A Sequencer completes the instrument, allowing you to craft musical passages by programming changes in pitch, timbre and creating musical events. If you use MIDI to CV (control voltage) with a DAW, the sequencer might be less important, but if you desire a complete instrument that is capable of operating outside the DAW environment, then a Sequencer is a must. Even if you do not sequence melodies, you could sequence timbre, tempo and anything else that is voltage controllable.  Make Noise offers two sequencers, the René and BRAINS/ Pressure Points both of which also allow human manual control using touch-plates. The René sequencer is best for melodic sequencing while the BRAINS/ Pressure Points is best for sequencing timbral and timing shifts.

Make Noise Rene Sequencer

Make Noise Rene Sequencer


In addition to a functional selection of modules, you will need a case with a power supply and at least 10 patch cables. Patch cables are pretty inexpensive, so always get more if possible. There are many power and case options available from Doepfer, Make Noise, Goike, Enclave, Tip-Top Audio, 4ms and more. Do some research, as some of the lower cost solutions that are available are not as reliable. While a case and power supply is not the most exciting thing to buy when building a modular synthesizer, it is a VERY important component of your system! With a good power supply your modules will work properly and a good case design, one that fits your needs, will make using your system easier and more fun.

Portable cases are usually more expensive, but if you plan to travel with your system, take it in and out of studios or on and off stage, the extra expense will be nothing compared to the convenience it affords.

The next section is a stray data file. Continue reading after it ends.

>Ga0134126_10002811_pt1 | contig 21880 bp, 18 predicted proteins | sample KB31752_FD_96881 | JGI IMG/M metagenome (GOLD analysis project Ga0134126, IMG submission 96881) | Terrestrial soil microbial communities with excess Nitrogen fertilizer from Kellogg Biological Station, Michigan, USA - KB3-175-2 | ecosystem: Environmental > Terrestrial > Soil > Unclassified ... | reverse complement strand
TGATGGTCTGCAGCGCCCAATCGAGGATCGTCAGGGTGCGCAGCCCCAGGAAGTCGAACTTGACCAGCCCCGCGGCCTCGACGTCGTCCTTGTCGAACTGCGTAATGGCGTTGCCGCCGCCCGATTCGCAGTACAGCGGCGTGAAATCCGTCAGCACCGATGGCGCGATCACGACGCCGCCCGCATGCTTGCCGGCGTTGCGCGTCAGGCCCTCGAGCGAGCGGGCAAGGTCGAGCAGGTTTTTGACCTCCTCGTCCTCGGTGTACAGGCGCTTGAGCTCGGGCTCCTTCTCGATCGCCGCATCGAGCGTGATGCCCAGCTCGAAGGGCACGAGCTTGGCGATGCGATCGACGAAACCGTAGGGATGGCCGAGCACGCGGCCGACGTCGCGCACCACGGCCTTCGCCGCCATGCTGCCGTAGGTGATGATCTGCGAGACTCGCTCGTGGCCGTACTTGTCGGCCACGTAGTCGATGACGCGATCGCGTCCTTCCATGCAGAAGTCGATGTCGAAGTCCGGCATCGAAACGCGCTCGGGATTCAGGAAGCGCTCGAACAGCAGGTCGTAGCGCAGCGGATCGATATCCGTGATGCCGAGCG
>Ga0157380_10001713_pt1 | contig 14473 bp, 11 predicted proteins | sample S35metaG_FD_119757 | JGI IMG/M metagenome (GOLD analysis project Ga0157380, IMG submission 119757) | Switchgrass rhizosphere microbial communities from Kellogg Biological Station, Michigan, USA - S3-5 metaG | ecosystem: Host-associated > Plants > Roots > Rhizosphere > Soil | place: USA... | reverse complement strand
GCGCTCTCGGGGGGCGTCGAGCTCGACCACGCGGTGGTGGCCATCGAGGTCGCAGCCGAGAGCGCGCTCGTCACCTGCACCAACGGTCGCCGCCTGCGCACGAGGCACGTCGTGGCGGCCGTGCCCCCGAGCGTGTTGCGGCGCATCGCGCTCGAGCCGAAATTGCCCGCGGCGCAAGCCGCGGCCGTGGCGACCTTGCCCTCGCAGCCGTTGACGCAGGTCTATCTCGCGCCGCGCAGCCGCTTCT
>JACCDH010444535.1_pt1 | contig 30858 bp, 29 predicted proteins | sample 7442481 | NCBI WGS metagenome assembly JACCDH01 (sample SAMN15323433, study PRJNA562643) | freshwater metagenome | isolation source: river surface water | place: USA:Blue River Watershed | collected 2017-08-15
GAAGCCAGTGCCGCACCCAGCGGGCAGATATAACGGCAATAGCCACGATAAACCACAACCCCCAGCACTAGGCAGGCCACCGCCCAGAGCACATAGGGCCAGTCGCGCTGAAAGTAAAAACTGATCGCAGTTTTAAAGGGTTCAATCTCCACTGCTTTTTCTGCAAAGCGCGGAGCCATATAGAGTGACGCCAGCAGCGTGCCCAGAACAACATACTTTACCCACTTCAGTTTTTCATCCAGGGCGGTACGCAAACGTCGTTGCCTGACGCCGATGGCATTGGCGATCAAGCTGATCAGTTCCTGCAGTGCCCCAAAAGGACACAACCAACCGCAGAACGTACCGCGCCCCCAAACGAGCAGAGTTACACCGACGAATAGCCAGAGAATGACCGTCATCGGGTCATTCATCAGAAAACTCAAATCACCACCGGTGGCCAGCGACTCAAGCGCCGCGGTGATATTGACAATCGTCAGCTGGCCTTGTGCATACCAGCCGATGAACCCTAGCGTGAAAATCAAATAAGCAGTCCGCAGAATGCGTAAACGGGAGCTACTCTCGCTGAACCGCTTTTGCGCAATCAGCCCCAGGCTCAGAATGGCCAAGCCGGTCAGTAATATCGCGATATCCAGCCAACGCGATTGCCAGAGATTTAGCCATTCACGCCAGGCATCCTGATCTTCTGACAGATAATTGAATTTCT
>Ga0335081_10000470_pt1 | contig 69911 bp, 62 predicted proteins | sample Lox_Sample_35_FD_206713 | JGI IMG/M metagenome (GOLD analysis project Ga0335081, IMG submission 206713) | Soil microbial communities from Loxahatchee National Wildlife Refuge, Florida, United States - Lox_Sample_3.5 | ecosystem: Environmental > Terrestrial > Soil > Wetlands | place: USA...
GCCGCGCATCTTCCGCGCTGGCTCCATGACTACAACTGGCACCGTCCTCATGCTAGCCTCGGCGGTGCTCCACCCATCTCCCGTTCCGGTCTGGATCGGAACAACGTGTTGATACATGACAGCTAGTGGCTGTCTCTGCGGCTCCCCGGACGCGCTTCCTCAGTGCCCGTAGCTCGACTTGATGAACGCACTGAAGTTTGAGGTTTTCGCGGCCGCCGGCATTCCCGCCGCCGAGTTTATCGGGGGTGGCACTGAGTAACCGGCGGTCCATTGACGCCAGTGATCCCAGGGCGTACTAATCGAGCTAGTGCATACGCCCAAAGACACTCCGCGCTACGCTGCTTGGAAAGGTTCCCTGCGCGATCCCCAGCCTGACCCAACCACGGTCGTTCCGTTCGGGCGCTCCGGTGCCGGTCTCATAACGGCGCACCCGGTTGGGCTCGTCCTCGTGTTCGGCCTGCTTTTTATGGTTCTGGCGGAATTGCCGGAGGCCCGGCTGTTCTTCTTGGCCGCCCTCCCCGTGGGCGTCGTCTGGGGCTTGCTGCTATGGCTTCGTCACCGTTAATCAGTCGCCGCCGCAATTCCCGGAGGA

#modularsynth gladiating in #Boston w/ @oddchase

A photo posted by Make Noise (@makenoisemusic) on


Tony Rolando is a self-taught electronic musical instrument designer who got started by obsessively reading amateur radio books at the public library, building electronics for artists, such as the light controlled mixer for Simon Lee’s “Bus Obscura,” working for Moog Music, and playing in bands for many years. After three years of isolation on a mountaintop, he founded Make Noise. In his spare time, he enjoys walking the dog, traveling with Kel and skateboarding.

What do you think of this special guest article about building your own Eurorack modular synthesizer? Let us know in the comments below or drop a line on the Performer Magazine Facebook page or on Twitter @Performermag. And be sure to read more from the special Synth Issue of Performer Magazine.

Like this? Share this!


Leave a Reply

Your email address will not be published. Required fields are marked *